WOLF & CO Insights IRC 280E: How Cannabis Manufacturers Can Combat Tax Challenges & Stay Compliant

IRC 280E: How Cannabis Manufacturers Can Combat Tax Challenges & Stay Compliant

If you work in the cannabis industry, you’re likely already familiar with section 280E. It’s one of the most important tax codes that cannabis entrepreneurs and businesses must factor into their operations. Although IRC 280E is a huge disadvantage, it’s not crippling for cannabis companies. You don’t have to “beat” 280E to be successful in cannabis, but you must comply to operate effectively.

There are oft-overlooked strategies that you can put into action to maximize your return of capital. 280E doesn’t allow deductions or credits, but it does permit return of capital deductions to reduce your gross income (i.e. cost of goods sold). Leveraging these untapped strategies will also help you remain audit ready and secure when the IRS comes knocking.

IRC section 280E points to Generally Accepted Accounting Principles (GAAP). While this is a tax requirement, it really is an application of GAAP. The good news is there are multiple ways to legally, within the confines of GAAP, increase your cost of goods sold (COGS). This is known as the “full absorption” method of inventory costing and is your best strategy to squeeze every dollar you legally can into COGS.

Breaking Down Indirect Production Costs

So, what can go into your COGS? The direct material and direct labor deductions are obvious. However, this article is meant to give an overview of the not-so-obvious deductions, the indirect production costs.

The IRC breaks down the indirect production costs into three categories:

  1. Costs that must be included
  2. Costs that must not be included
  3. Costs that can be included if they are consistent with the entity’s recurring financials and in accordance with GAAP (Hint: This is where you’re likely missing out and where Wolf can help you.)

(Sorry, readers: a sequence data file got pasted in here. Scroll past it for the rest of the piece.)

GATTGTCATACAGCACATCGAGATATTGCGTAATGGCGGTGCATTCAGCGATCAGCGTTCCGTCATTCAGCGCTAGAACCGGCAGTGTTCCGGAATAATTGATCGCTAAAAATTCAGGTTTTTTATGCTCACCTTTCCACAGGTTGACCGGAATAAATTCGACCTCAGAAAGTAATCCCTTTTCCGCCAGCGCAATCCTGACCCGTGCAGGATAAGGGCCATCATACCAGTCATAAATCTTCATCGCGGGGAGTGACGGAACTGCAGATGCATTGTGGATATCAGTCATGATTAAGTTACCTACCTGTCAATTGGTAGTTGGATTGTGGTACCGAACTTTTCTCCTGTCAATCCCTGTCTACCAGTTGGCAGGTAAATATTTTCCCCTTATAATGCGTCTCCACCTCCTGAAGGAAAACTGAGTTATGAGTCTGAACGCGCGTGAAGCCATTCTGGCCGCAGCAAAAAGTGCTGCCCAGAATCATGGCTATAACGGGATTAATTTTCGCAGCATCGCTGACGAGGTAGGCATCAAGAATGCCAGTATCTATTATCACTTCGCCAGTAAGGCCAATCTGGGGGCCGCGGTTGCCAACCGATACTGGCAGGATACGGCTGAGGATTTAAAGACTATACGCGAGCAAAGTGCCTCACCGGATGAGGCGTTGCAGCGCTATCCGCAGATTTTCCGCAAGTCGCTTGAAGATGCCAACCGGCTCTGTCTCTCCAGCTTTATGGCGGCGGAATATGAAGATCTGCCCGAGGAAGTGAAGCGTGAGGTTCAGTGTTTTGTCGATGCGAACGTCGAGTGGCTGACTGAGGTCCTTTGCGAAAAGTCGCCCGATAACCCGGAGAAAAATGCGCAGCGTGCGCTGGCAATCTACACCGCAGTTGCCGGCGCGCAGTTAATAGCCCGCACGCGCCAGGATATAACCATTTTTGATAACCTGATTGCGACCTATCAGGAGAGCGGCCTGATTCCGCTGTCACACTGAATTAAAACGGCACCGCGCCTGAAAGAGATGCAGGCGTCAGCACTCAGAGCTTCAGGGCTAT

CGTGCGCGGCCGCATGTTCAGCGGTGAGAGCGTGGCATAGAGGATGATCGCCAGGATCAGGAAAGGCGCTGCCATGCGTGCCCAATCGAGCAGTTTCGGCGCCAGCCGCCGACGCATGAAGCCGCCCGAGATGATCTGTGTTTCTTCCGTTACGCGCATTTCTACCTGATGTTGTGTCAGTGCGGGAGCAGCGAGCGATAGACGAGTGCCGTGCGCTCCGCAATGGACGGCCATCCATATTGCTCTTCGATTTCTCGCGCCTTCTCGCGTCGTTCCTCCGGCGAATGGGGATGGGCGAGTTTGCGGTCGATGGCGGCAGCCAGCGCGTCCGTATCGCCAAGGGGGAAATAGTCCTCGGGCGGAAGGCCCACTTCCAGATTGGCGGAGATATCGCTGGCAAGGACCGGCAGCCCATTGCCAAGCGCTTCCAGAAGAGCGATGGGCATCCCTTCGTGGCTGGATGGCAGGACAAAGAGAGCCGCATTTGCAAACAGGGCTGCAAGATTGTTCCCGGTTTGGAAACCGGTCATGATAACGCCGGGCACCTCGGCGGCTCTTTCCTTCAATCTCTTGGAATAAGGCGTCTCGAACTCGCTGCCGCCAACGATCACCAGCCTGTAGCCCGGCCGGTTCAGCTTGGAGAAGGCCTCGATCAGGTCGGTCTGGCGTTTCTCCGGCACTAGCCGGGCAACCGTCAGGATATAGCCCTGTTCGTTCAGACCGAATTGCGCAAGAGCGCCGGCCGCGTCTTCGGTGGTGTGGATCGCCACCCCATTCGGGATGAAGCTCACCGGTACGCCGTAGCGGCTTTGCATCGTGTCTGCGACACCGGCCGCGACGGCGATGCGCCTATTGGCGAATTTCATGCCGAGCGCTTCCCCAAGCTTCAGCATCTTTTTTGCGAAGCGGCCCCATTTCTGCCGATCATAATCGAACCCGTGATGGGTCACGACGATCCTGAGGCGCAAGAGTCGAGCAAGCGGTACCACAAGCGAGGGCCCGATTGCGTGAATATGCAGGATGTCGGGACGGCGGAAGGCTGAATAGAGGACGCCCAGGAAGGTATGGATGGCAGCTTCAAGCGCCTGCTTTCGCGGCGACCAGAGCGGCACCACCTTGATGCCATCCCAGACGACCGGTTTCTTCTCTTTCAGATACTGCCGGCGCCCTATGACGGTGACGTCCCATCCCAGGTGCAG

Costs That Must Be Included

These must be allocated to inventory, COGS, and operations/non-COGS.

  • Repair expenses
  • Maintenance
  • Utilities such as heat, power, and light
  • Rent
  • Indirect labor and production supervisory wages
  • Indirect materials and supplies
  • Tools and equipment not capitalized
  • Costs of quality control and inspection


Costs That Must Not Be Included

  • Marketing expenses
  • Advertising expenses
  • Selling expenses
  • Other distribution expenses
  • Interest
  • Research and experimental expenses including engineering and product development expenses
  • Depreciation and amortization reported for federal income tax purposes in excess of depreciation reported by the taxpayer in his financial reports
  • Income taxes attributable to income received on the sale of inventory
  • Pension contributions to the extent that they represent past services cost
  • Operations-related general and administrative expenses
  • Operations-related salaries paid to officers


Costs That Must Follow Your Financial Reports and Be in Accordance With GAAP

If your financial reporting shows these expenses as COGS, then so can your tax return. If they do NOT, your tax return cannot! These must be allocated to inventory, COGS, and operations/non-COGS.

Please note that all the below categories have to be “incident to and necessary for production or manufacturing operations.” Basically, if any portion of the below categories has anything to do with your cultivating, processing, or manufacturing, it can hit COGS.

  • State and local taxes
  • Depreciation
  • Employee benefit
  • Costs attributable to strikes, rework labor, scrap, and spoilage – this can be huge
  • Factory administrative expenses
  • Officers’ salaries
  • Insurance costs



Besides the obvious tax benefits, by applying the above full absorption inventory accounting, you can obtain better insight into the true costs of manufacturing your product and become more competitive as you price the product. Although IRC 280E may present tax challenges for cannabis cultivators, processors, and manufacturers, breaking down your indirect production costs can help you maximize your COGS while staying compliant.

It may seem like a heavy lift to account for all these costs properly as your focus naturally tends to gravitate to your brand development and revenue generation. Fortunately, our team at Wolf & Company is here to help. We offer compliance, accounting, and advisory services tailored for cannabis-related businesses so you can operate effectively as you scale your business. Let us handle the back-office headaches while you focus on your craft – contact us to learn more.